The later developments that grew from Rationalism were in essence an attempt to create utopia and draws on the thinking of such luminaries and Marx and Engels. In the field of architecture and urban design it led to the work of Jenneret, Oud and Rietveld. The neo rationalist ideal, born in Italy in the early 1960s and espoused the likes of Rossi was known as Tendenza. Its purpose was to create volumetric forms to physically define the social utopia that was being developed intellectually all over Europe (Broadbent, 1990). It is rather strange that Broadbent finds it worth mentioning that that the movement was able to fuse both Marxist and American concepts of planning (Broadbent, 1990)., as if ideas cannot be integrated and adapted to multiple and varied situations. It seems something of a starch to claim the modern movement as a whole wanted to destroy every built structure and start again. In the context of urban planning there is indeed a need to remove previous structures in order to remake the city, but it does a disservice to scholarship to make quite such absolutist statement, particularly with no source to back it up (Broadbent, 1990).
Although many of the architects commonly referred to as neo rationalist have fallen back on a rather minimalist neo neo-classical style the root of their approach is to be found in such purely modernist buildings as the 1924 Schroeder house in Utrecht by Geritt Rietveld. Examples given by Broadbent, such as Ricardo Bofill's Les Arcades du Lac owe a clear debt to Oud's housing development at Wiessenhoffsiedlung in Stuttgart. Unfortunately he feels the need to apply the rather contrived veneer of classical pediments and saccharine Romanesque arcades, something not do at Murralla Roja. It is unfortunate because the formal layout is very beautiful and effective but the rejection of pure form and function that was so well developed in the 1920s is unfortunate. The Schroeder house is one of the finest examples of holistic design ever created. There is a sublime balance and complete integration of the formerly disparate elements of the external form, internal fluidity of the internal spatial layout through the use of cut outs a moveable screens and stylistically homogenous furniture all integrated into a unified living environment.
Although now seen as a revival of classicism and a rejection of modernism in its more brutal forms that were heavily influenced by Jenneret (Le Corbusier) (Broadbent, 1990), it is only as a result of the groundbreaking developments in the 1920s and 1930s and beyond by the modern movement that it was really possible for the integration of classical approaches to city planning as seen in both the ancient world and in the renaissance city planning of Italy. The cities of the past were not of the same order of magnitude or a product of the machine age. It was the integration of modern materials and the stripping down of the elaborate decoration that had encrusted the pure classical style during the baroque that architects from Oud to Mies van der Rohe must be credited with and which allowed people such as Rossi to take the directions that that they have. In fact one could argue that that Rossi's Modena cemetery is as brutal as it is classical.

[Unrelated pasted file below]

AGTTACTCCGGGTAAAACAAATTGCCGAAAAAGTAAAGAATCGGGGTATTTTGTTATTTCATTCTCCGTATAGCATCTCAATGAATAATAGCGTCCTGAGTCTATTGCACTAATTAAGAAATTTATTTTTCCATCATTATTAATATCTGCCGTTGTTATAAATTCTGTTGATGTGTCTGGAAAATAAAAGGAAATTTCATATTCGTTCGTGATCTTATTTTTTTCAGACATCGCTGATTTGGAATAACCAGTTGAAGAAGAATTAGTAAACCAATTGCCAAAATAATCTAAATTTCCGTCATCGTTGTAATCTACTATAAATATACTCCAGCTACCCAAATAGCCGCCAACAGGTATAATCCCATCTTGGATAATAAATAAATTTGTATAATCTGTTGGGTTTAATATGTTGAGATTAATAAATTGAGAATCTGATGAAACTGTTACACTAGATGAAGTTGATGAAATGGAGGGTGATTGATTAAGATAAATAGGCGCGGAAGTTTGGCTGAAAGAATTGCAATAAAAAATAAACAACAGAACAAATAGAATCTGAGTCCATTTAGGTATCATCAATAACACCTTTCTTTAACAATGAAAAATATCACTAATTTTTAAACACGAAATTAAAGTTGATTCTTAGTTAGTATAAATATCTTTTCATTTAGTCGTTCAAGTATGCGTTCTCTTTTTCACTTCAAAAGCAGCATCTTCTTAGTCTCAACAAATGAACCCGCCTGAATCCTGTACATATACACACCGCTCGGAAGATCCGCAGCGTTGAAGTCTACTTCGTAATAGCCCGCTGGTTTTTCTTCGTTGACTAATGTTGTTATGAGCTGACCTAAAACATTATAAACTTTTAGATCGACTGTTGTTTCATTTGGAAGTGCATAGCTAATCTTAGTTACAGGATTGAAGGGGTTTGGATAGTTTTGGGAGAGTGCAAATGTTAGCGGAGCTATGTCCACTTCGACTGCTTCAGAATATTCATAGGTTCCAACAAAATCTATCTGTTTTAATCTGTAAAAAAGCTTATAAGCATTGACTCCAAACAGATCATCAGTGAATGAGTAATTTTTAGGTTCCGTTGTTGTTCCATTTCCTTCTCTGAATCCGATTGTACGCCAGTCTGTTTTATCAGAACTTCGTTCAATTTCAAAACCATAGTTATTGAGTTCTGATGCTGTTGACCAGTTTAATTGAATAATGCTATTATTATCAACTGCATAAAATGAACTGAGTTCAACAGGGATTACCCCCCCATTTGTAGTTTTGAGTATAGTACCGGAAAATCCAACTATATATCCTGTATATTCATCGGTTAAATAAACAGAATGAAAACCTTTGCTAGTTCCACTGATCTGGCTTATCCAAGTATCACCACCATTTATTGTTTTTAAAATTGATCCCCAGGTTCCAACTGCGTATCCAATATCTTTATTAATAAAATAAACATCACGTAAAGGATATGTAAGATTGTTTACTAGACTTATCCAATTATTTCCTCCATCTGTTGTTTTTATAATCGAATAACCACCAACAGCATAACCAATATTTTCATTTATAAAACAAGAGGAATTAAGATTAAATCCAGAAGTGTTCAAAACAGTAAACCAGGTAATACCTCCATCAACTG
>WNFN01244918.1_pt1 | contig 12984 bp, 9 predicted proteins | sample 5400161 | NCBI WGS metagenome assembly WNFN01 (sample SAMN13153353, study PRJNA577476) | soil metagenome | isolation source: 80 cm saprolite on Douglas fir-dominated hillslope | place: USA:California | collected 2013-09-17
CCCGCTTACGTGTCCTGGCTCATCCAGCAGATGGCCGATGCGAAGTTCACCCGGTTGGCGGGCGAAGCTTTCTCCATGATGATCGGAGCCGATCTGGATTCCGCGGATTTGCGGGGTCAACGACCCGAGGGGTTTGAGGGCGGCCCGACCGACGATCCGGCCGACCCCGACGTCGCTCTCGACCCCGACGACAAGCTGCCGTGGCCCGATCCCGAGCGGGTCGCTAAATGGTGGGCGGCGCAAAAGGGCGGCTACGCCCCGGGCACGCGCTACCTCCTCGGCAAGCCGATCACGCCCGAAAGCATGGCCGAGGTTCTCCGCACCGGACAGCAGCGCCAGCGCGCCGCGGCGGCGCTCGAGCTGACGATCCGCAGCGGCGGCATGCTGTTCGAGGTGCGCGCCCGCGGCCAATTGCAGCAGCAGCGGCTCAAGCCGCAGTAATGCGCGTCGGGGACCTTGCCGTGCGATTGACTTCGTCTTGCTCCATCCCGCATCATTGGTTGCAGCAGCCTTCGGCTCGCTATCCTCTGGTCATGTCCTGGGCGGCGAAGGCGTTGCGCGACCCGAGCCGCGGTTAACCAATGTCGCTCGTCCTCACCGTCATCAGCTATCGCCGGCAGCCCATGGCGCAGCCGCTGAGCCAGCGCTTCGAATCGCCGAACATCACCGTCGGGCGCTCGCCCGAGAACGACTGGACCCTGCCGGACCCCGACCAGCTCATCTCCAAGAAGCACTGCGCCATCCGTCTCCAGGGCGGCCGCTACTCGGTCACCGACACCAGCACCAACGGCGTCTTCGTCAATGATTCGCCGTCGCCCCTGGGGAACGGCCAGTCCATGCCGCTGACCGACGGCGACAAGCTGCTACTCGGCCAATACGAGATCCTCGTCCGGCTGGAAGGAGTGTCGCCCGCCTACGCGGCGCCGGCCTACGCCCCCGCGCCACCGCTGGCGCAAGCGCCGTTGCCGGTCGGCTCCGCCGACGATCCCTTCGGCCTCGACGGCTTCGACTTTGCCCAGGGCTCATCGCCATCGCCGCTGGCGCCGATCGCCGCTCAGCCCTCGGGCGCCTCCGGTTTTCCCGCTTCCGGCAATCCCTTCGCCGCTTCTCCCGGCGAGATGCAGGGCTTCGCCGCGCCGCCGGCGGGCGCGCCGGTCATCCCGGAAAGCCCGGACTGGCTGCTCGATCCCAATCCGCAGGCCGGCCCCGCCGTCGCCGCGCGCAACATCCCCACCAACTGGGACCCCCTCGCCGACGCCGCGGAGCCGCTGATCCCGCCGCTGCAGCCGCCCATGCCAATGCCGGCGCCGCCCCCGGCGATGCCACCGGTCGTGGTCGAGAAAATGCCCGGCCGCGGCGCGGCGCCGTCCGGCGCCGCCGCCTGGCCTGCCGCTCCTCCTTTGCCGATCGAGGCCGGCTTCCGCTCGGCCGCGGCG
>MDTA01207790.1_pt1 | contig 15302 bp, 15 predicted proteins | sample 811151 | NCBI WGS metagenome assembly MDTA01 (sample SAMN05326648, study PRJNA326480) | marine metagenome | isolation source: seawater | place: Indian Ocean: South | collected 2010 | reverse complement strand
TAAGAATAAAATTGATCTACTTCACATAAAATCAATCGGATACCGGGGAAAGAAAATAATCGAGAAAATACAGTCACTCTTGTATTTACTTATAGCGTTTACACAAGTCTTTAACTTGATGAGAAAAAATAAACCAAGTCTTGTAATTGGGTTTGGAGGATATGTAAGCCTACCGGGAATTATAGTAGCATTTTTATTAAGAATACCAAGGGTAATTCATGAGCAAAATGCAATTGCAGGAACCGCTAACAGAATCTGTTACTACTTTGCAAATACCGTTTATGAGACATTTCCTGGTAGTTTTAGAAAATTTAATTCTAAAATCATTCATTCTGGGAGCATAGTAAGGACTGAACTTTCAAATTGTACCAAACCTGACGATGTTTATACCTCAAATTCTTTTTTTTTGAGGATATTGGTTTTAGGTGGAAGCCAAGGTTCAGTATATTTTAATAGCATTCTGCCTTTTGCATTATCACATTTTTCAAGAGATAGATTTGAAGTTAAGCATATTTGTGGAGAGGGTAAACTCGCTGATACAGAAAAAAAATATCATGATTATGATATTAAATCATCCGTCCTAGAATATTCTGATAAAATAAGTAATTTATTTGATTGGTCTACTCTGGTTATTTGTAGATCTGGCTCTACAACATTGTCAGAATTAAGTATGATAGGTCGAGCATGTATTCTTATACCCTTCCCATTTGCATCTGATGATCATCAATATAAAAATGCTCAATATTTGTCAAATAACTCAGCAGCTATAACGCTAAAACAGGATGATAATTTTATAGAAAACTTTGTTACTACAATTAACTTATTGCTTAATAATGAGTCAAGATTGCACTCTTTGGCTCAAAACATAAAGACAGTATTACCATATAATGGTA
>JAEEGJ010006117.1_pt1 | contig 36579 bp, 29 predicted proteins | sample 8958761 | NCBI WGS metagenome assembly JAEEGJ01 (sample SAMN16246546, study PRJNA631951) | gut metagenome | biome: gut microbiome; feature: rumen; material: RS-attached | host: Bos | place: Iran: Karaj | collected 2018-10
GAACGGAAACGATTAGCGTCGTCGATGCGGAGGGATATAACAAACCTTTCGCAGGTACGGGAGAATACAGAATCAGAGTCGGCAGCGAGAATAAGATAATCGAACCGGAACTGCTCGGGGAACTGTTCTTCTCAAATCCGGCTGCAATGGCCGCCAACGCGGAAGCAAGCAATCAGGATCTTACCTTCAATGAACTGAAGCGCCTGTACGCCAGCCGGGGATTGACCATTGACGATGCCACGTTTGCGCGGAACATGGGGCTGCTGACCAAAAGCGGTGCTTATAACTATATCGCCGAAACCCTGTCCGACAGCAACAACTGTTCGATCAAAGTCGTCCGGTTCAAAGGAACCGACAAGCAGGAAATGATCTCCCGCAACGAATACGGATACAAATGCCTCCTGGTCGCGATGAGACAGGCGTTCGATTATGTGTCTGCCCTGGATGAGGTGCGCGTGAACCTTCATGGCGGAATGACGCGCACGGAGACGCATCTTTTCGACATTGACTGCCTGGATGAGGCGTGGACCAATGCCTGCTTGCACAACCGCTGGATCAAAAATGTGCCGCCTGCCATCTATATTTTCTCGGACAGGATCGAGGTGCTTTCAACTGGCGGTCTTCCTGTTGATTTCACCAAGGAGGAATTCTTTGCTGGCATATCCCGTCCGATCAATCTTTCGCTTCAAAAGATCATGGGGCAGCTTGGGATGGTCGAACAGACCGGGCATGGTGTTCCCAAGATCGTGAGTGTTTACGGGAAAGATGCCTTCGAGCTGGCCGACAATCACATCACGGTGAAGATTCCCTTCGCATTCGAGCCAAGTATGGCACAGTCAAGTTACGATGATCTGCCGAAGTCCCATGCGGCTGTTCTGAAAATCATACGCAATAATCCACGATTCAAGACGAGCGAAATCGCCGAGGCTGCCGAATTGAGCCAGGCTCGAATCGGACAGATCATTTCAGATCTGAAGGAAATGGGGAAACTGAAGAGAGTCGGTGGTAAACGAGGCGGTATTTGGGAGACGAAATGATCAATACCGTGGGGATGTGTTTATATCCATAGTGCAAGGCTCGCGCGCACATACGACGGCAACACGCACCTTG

Leon Krier is one of the architects who feel the need to tack ridiculous pediments onto buildings as if that is going imbue a tower block with a Greco Roman aesthetic (Broadbent, 1990). The obsession with substituting genuine architectural design with the over use of triangles and simplified pediments if the bane of the built environment and was particularly prevalent in the 1980s. Mercifully more corporate commissions are of the nature of Norman Fosters Gherkin in London. What is more interesting about the neo rationalist approach is the use of neo classical planning rather than the obsession with the external decoration of the antique which does little more than highlight the death of originality on the architects part rather than provide continuous visual link with the perceived glories of the Roman Republic.
The rather arbitrary division into two general approaches is rather problematic. For example one is forced to question the inclusion of the Guggenheim Museum by Frank Lloyd Wright in the Neo Empiricist section when he take such a rational approach to fusing form and function in the way the visitor to the space is drawn around the building.
As has been seen the two approaches to special design come from two different strains of thought and looking at the world. These approaches are employed to varying degrees all over the world, but draw their origins from Bacon and Hume in Britain, and Descartes in France. The national characteristics still can be argued to follow the same traditions. Britain is backward looking and obsessed with the past and resisting change, a concept referred to as Nimbyism (an acronym for not in my back yard), where as France modernises and develops practical solutions on a broad societal level, this holistic approach has led to that nation, along with much of the continent having far superior urban and interurban transportation systems. One only has to look at London being rebuilt after the Great fire on a medieval city plan again, whereas the French destroyed much of the medieval centre of Paris and under the direction of Hausmann built a functional and liveable city of boulevards and apartments. Britain prefers to preserve every picturesque village, and so the Eurostar train crawls through the south east of England before speeding through France. One could argue that the fundamental division between the two approaches is in the age old split between neo classical order and neo gothic romanticism.